How to Manage Pests

Pests in Gardens and Landscapes

Vegetable weevil—Listroderes costirostris obliquus

Weevil larvae are green, legless grubs about 0.38 inch long when full grown. Adults are small (0.38 inch long) brown or gray snout beetles with a V-shaped spot at the tip of the wings. They cannot fly. Vegetable weevils have only one generation a year, but adults may live 2 years or more.

Identification of species

Damage

Both adults and larvae feed on buds, foliage, and roots of potatoes, tomatoes, carrots, lettuce, and other vegetables. Adults do not fly, so infestation of new areas takes place slowly and damage within the area may be spotty. Both adults and larvae are most active at night and can be difficult to find in the daylight. Young plants may be cut at ground level or defoliated.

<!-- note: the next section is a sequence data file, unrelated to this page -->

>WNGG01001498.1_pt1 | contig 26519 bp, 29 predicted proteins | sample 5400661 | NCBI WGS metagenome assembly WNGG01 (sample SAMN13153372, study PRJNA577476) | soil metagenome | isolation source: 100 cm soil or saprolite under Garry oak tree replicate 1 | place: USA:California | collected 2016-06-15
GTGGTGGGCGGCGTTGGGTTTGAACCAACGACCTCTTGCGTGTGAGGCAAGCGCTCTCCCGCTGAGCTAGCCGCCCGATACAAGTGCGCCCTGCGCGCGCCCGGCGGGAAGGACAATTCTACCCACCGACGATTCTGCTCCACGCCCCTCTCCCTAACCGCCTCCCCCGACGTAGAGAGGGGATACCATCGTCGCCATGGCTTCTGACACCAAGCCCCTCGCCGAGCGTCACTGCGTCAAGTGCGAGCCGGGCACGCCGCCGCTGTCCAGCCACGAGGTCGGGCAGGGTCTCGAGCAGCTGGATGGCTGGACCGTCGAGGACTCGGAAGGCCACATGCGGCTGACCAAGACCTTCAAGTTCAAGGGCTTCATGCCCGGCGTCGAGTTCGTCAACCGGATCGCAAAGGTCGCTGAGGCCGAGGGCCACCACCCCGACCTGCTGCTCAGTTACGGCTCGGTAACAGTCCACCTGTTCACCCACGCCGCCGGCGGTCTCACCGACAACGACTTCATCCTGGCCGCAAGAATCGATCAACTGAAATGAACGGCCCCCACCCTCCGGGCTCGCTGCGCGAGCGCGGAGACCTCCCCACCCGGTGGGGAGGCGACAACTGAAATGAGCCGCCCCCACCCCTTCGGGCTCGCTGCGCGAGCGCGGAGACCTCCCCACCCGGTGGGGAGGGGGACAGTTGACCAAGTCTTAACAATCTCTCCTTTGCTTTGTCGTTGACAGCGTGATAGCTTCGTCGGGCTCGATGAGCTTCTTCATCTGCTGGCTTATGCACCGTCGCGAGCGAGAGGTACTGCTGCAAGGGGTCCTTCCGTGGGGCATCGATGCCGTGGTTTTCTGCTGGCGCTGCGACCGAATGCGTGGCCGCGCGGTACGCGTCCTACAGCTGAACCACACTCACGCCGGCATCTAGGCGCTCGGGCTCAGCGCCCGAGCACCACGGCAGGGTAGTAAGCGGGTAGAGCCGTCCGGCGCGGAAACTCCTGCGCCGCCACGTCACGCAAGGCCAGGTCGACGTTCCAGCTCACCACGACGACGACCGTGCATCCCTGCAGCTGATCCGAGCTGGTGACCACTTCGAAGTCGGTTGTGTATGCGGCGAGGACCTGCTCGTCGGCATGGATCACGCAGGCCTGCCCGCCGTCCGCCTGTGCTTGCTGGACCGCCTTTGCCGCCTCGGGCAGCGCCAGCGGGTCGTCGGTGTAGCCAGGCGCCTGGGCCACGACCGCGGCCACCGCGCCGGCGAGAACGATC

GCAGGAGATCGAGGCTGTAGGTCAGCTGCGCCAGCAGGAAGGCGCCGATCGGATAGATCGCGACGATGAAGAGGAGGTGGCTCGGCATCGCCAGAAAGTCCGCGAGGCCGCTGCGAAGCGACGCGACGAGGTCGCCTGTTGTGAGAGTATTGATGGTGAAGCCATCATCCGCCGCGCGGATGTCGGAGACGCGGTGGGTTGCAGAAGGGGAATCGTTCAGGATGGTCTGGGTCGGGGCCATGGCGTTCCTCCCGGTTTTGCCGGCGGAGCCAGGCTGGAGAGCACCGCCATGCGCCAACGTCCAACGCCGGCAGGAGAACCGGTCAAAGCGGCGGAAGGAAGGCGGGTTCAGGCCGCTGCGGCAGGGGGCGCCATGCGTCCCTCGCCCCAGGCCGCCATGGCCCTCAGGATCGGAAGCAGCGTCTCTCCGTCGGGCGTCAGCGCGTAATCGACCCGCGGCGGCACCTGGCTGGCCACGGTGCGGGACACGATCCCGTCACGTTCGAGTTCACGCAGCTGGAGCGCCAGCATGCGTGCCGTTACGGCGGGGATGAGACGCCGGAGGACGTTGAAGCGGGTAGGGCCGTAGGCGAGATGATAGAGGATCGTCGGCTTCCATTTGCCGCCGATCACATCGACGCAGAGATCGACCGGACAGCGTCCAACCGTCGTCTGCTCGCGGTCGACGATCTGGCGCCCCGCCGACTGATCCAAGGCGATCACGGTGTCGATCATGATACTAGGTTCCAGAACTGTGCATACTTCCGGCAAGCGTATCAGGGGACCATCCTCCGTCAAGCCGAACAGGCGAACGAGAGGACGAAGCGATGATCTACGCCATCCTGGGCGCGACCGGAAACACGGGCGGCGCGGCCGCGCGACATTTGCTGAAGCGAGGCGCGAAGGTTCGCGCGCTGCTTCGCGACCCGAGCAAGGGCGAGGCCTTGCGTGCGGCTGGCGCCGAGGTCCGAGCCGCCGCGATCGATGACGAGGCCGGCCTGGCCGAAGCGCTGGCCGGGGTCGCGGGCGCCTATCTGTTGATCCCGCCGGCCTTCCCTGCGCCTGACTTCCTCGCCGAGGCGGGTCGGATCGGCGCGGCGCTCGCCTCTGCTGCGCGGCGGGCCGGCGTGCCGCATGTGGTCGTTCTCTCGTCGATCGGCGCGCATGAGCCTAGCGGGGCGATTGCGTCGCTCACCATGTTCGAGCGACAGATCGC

Solutions

Little is known about management for the vegetable weevil. Young plants can be protected with cloth. You may be able to prevent localized infestations from spreading by destroying infested rows or picking off weevils at night. Sticky barriers can be used to keep beetles from migrating into new areas of the garden. Formulated mixtures of the botanical insecticides pyrethrin or azadirachtin may provide some control. Spot treatments may be all that is necessary.

Vegetable weevil adult
Vegetable weevil adult


Statewide IPM Program, Agriculture and Natural Resources, University of California
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